Bank Alfalah, WWF-Pak join forces to plant mangroves in Balochistan

KARACHI   -   On the occasion of World Environment Day, Bank Alfalah, one of the largest commercial banks in Pakistan, in collaboration with WWF-Pakistan, committed to planting 25,000 mangroves in 2024 along the coastline of Balochistan. This initiative is part of its pledge to plant 100,000 trees by 2030 in partnership with WWF-Pakistan.

In 2023, Bank Alfalah took  a significant step towards environmental sustainability with the #GreenWayForward initiative by planting 15,000 mangrove trees at the WWF Wetland Centre in Sandspit, Karachi, symbolising its total number of employees. The ongoing initiative builds on last year’s efforts to further contribute to mangrove reforestation and enhance natural resource management in Pakistan.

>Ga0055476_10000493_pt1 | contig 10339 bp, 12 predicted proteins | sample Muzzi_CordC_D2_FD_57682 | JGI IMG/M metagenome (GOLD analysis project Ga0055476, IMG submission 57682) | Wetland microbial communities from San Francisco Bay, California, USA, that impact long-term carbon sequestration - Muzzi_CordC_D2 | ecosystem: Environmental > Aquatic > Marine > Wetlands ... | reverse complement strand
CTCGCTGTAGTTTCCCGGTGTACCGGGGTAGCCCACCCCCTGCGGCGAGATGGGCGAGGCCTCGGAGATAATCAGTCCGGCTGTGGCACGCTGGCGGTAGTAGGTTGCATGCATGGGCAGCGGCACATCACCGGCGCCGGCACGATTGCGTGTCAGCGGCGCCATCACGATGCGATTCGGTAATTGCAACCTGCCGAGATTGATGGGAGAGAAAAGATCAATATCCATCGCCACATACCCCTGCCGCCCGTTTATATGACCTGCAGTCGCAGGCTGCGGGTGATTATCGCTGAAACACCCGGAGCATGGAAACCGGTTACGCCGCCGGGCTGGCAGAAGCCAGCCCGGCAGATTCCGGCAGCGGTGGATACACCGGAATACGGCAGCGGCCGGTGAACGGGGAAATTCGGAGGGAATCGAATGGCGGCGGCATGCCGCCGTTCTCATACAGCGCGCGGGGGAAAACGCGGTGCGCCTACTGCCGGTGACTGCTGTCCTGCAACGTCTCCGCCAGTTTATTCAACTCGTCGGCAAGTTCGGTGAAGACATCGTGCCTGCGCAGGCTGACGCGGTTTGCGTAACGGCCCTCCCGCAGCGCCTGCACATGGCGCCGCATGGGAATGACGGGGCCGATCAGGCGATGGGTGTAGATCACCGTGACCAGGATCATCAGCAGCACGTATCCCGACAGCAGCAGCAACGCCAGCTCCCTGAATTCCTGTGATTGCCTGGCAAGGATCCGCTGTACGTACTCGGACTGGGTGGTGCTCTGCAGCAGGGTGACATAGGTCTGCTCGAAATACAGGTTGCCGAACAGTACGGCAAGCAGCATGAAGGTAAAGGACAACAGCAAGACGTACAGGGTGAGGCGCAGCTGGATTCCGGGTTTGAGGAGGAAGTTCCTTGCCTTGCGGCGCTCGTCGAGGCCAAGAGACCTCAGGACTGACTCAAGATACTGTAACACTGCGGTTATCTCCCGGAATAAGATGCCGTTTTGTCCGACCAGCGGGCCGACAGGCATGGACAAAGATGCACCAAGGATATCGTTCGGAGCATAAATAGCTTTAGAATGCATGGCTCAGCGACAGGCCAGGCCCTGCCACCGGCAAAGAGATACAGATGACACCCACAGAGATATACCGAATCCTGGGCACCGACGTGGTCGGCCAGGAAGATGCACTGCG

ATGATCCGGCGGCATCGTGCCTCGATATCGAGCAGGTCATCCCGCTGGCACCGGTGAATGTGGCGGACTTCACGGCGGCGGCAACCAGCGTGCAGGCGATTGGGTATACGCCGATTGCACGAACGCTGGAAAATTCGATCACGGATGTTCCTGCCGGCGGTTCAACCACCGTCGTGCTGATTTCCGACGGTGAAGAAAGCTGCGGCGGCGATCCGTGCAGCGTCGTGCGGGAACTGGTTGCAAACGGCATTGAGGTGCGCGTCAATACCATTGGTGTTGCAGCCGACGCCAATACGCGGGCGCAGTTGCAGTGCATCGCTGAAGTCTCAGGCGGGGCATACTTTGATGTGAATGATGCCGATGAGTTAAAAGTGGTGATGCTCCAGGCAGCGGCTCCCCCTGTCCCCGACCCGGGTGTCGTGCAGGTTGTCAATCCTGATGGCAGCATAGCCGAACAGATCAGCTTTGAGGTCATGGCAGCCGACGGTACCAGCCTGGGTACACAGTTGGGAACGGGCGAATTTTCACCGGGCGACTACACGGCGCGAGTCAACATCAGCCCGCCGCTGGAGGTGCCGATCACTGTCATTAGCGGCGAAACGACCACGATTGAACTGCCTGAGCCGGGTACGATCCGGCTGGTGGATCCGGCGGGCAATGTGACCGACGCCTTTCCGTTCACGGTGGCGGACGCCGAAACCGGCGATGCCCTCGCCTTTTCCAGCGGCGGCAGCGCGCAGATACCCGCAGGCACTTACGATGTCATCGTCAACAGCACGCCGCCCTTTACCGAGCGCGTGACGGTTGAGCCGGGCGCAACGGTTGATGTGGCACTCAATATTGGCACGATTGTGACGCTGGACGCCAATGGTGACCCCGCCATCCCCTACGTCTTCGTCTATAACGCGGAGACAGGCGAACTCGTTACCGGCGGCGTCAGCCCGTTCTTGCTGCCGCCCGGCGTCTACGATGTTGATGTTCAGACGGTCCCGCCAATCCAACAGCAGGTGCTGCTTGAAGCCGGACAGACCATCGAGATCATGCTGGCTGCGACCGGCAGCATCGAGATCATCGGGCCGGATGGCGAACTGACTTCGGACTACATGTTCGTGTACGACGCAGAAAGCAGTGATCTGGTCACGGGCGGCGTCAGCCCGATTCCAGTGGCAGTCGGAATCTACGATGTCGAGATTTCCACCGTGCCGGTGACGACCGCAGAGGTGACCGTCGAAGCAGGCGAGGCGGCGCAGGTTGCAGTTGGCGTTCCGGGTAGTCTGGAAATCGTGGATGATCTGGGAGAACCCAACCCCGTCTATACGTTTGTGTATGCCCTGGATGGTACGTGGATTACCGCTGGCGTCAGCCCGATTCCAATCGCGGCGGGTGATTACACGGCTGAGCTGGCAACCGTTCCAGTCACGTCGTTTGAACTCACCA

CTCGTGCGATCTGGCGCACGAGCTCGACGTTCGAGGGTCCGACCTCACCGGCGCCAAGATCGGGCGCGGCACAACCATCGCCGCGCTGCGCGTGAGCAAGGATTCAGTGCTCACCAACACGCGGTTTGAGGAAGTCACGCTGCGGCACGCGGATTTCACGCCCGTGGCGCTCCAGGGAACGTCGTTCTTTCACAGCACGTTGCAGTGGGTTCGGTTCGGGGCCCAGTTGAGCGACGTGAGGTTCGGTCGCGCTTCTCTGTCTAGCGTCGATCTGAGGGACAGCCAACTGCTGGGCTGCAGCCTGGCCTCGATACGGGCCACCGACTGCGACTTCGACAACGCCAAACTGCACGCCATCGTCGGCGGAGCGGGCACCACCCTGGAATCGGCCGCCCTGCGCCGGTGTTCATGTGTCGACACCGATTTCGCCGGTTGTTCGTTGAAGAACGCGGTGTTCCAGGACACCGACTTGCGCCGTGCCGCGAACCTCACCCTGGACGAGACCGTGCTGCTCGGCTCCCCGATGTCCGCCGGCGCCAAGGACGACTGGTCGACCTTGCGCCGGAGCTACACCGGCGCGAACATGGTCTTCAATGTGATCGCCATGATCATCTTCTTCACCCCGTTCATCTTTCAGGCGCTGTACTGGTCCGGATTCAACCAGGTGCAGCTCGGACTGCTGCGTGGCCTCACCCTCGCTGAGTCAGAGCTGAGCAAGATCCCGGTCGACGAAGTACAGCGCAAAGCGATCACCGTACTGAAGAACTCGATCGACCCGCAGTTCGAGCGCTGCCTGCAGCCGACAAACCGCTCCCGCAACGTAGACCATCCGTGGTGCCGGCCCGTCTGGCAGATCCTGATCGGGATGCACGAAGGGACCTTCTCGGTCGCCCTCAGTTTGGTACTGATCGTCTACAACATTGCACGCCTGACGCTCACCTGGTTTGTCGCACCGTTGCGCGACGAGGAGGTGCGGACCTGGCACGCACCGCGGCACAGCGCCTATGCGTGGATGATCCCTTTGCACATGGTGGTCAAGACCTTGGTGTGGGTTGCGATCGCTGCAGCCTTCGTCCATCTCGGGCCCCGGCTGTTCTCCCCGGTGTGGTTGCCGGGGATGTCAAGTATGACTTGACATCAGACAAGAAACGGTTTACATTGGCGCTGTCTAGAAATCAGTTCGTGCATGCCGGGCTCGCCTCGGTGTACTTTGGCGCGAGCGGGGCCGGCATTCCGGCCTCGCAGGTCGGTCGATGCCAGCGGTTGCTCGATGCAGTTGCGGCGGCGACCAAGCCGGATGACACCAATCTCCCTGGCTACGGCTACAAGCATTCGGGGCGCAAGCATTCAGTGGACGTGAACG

WWF-Pakistan is a leading environmental organisation that works with governments, private sector and civil society to undertake conservation action in ecological areas and enable transformative changes in the use of natural resources. This collaborative effort aims to contribute to the reforestation of mangroves at Khdri Miani Hor, located on the Balochistan coast that covers approximately 12 acres, with species like Rhizophora mucronata selected for their adaptability to local climate and tidal conditions, as well as their economic and carbon sequestration benefits. Spacing will be tailored to species and site conditions, ensuring optimal growth and sustainability.

The plantation of 25,000 mangrove trees will enrich local biodiversity, creating vital habitats for marine and bird species, and playing a pivotal role in maintaining ecological equilibrium. These mangroves serve as a natural defence against hurricanes and coastal erosion, during storms and minimise the threat of coastal flooding. Moreover, they play a crucial role in mitigating climate change by sequestering carbon, thus reducing greenhouse gas emissions. Additionally, mangrove ecosystems offer essential resources for local communities, including timber, fuel wood, and fodder, alleviating pressure on natural forests and facilitating rehabilitation and slope stabilisation efforts.

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